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  • Ed_L
    Yet another hard drive question
    by Ed_L
    After I installed the new 60 gig hard drive, the computer would only recognize 32 gigs. My son-in-law, who is quite good with computers, came over last night, and he found that I put a jumper on the hard drive that shouldn't have been there. After removing the jumper, the full 60 gigs showed up. Today,...
    10-02-2002, 06:08 PM
  • Sharon
    2nd Hard Drive
    by Sharon
    I am looking into getting a 2nd hard drive for my computer. I heard that it was best to put Windows Virtual memory and PS’s Scratch Disk on the 2nd hard drive. How do you have your 2nd hard drive set up?

    Thanks.
    Sharon
    07-17-2002, 12:29 AM
  • Ed_L
    Photoshop Speed
    by Ed_L
    I'm not sure if this was a fluke, or if it's always that way....but! I just installed a second hard drive. Previously, of course, I had my scratch disk on the primary (only) hard drive. After installing a second drive, I set aside a partitioned 5 GB for my scratch disk. My primary (original) drive has...
    09-23-2002, 09:56 AM
  • chris h
    IDE/ATA Hard Drives
    by chris h
    Am I right in assuming you can mix IDE and serial ATA hard drives on a motherboard that is equipped for both?
    03-22-2004, 10:30 AM
  • Sanda
    And anotrher hard drive question.
    by Sanda
    I bought a 40gig hard drive to replace my dead 20gig one. I didn't have the old one partitioned but was wondering if I should partition this one. If so what size partitions should I use? I'm running win98.
    10-12-2002, 05:52 AM
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  • #16
    I've always heard IBM drives had a rep for failures...

    Doug - Is the onboard ram the same thing as "buffer size"? I'm trying to get all my terms right so I do not seem like a fool

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    • #17
      We're getting way out of my tech comfort zone here, but I think cache and buffer size are two different things. Or not
      Learn by teaching
      Take responsibility for learning

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      • #18
        A couple more questions:

        1. What is the difference between a hard drive and a hard drive kit? I see both advertised, but I'm confused. Is it simply the fact that the kit comes with all the physical attachment hardware?

        2. I've also become aware of the fact that the Bios on some computers have limitations on allowing the computer to recognize large hard drives. My computer is fairly new (Dell Dimension 4400). Is that something I should be concerned with?

        3. If I buy a 60 gig hard drive, it will be enough to store image files and also use the drive as a scratch disk for Photoshop. If I do this, is there a need to make a partition, or somehow make part of the disk only available for the scratch disk?

        Thanks,
        Ed

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        • #19
          As regards the 'kit' question I always assume it means an IDE/SCSI cable, power cable and possibly brackets so you can put the drive in a 5" bay if your pushed for space.

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          • #20
            Ed - I'll try to answer a few of those... As long as your computer is fairly new and is running anything above Windows 95, you should not have a problem with large drives.

            As far as the partitioning goes, that's exactly what I did with my second drive I just installed. During the installation process you should have an option to partition the drive. If you want to use part of it for Photoshop, I would highly recommend doing so. I have a 40gb drive and partitioned it into 10gb and 30gb areas. I use the 10gb area as the scratch disk and it seems to work very well.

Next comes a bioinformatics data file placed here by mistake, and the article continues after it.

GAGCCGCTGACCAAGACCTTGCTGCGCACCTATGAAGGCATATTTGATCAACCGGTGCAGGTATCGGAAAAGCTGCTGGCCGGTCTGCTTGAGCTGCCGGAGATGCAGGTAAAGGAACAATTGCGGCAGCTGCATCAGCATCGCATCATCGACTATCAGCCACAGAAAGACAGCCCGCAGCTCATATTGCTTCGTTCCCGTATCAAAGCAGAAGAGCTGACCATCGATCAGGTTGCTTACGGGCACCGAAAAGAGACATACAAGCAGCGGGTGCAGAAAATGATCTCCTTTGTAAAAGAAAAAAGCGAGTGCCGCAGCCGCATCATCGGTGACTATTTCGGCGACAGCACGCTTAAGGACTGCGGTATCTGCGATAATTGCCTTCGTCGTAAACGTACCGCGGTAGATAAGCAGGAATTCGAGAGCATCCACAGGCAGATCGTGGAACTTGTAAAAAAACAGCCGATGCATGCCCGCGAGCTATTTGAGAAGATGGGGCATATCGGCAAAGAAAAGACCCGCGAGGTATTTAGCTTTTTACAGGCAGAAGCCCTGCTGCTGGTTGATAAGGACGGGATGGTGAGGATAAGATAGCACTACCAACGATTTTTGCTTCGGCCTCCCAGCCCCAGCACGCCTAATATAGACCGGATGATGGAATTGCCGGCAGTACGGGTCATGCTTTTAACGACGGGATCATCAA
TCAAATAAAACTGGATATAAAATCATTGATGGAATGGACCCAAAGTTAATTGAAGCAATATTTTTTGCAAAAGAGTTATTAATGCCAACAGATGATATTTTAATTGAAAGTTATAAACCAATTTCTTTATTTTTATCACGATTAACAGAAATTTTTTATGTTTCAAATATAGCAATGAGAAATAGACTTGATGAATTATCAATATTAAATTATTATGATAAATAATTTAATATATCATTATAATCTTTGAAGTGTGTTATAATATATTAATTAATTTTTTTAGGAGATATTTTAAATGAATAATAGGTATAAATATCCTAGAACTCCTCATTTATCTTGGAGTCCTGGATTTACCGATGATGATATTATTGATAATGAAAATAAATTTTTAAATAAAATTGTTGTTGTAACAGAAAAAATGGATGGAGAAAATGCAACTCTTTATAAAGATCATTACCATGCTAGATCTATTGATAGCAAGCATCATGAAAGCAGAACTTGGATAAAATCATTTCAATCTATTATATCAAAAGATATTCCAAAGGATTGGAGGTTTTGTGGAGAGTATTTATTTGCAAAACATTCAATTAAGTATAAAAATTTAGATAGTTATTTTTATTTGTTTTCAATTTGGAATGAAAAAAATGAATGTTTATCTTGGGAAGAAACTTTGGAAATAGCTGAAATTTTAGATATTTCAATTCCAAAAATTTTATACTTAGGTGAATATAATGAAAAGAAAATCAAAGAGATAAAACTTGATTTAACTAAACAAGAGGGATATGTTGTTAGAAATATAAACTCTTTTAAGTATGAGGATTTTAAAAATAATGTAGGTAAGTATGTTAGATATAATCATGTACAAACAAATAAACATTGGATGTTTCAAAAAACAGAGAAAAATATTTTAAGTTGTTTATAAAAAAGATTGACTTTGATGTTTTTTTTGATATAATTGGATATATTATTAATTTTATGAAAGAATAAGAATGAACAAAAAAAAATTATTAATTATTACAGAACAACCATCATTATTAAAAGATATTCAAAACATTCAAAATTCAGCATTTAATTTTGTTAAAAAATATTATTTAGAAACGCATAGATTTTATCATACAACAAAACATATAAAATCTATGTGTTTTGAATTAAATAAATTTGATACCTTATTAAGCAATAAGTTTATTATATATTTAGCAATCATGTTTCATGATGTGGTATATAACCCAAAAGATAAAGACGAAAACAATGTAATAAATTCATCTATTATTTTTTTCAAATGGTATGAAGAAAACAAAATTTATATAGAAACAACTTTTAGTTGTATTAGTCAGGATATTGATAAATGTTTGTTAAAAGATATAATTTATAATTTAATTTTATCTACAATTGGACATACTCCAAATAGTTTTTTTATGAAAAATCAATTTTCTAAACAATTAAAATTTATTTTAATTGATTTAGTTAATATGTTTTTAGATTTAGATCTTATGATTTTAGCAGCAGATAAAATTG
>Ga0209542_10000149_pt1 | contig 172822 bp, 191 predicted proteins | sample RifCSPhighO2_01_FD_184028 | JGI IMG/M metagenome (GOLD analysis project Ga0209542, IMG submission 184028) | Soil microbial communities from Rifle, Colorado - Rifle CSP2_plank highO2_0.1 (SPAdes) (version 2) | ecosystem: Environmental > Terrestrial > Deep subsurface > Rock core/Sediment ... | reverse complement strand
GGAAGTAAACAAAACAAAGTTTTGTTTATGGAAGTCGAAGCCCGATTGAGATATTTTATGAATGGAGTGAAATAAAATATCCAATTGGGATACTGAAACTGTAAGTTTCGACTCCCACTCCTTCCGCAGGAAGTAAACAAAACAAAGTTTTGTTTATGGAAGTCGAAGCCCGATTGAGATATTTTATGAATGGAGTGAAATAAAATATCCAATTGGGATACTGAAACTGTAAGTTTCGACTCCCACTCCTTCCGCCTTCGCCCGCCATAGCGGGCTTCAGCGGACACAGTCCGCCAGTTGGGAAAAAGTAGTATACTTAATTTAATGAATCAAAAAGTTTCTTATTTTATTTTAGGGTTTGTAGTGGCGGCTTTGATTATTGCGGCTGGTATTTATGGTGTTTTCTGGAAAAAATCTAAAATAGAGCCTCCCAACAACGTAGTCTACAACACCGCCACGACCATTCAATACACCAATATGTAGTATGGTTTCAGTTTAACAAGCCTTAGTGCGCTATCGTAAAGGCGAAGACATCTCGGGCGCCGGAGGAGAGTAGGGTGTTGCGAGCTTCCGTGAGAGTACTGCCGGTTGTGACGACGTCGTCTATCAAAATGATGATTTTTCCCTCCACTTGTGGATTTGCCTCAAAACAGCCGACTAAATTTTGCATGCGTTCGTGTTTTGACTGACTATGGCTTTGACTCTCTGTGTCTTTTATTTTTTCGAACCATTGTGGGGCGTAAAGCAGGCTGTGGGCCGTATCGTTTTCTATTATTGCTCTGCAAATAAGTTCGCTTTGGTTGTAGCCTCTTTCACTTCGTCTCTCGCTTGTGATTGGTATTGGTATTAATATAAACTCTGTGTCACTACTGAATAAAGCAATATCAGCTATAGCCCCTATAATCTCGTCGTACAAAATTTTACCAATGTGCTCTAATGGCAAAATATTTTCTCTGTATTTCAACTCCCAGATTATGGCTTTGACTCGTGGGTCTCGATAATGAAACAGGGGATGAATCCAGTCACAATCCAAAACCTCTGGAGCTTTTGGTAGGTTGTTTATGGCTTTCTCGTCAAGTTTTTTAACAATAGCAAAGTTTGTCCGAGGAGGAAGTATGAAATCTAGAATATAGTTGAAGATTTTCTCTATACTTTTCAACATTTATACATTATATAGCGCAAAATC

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            • #21
              Thanks Chris and Greg. That's what I was thinking too, but wasn't very sure about it.

              Ed

              Comment


              • #22
                You don't need to partition, but I always recommend partitioning, that way it's easier to seperate different kinds of data, also if you lose one of your partitions (hard drive problem or it somehow gets unintentionally deleted) you won't lose everything, just the partition. I always make at least a couple partitions: 1 for Windows (I don't install my programs in Program files or store my data in My documents, that way if I'm having a problem with windows i can reformat the partition and reload it without losing any of my programs or data), 1 for Programs, 1 (more for different kinds) for data, 1 for temp and scratch disk. If you don't want to spend a lot of money on something like PartitonMagic, there is a couple freeware programs out there, here's the links:
                Ranish Partition Manager
                Zeleps Partition Resizer
                If you are going to partition, first make sure you back up *everything* on the hard drive.

                - David

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                • #23
                  P.S.
                  If you're new to partitioning, then it's probably a better idea to use PartitionMagic or something like it rather than Ranish partition manager since it's a lot harder to use and you need to know what you're doing (you could fairly easily really mess things up (like your MBR etc.) and end up not being able to boot up your sytem)

                  - David
                  Last edited by d_kendal; 09-18-2002, 02:20 AM.

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                  • #24
                    Thanks David. A rookie like yours truly needs all the info he can get.

                    Ed

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